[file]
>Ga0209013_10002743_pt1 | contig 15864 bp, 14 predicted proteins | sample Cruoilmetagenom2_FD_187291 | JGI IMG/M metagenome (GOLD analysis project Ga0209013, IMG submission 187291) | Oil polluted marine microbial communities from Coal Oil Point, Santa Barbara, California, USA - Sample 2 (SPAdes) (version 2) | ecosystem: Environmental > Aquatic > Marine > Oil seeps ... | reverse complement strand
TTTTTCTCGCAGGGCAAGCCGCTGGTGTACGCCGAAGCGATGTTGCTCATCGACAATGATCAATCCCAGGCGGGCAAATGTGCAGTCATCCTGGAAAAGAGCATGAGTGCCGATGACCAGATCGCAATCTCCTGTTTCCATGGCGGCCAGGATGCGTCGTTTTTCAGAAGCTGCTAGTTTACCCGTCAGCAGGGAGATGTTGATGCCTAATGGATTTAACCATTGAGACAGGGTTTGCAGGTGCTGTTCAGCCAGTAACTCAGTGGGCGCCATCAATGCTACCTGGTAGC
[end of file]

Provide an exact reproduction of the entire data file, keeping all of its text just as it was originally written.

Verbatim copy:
>Ga0209013_10002743_pt1 | contig 15864 bp, 14 predicted proteins | sample Cruoilmetagenom2_FD_187291 | JGI IMG/M metagenome (GOLD analysis project Ga0209013, IMG submission 187291) | Oil polluted marine microbial communities from Coal Oil Point, Santa Barbara, California, USA - Sample 2 (SPAdes) (version 2) | ecosystem: Environmental > Aquatic > Marine > Oil seeps ... | reverse complement strand
TTTTTCTCGCAGGGCAAGCCGCTGGTGTACGCCGAAGCGATGTTGCTCATCGACAATGATCAATCCCAGGCGGGCAAATGTGCAGTCATCCTGGAAAAGAGCATGAGTGCCGATGACCAGATCGCAATCTCCTGTTTCCATGGCGGCCAGGATGCGTCGTTTTTCAGAAGCTGCTAGTTTACCCGTCAGCAGGGAGATGTTGATGCCTAATGGATTTAACCATTGAGACAGGGTTTGCAGGTGCTGTTCAGCCAGTAACTCAGTGGGCGCCATCAATGCTACCTGGTAGC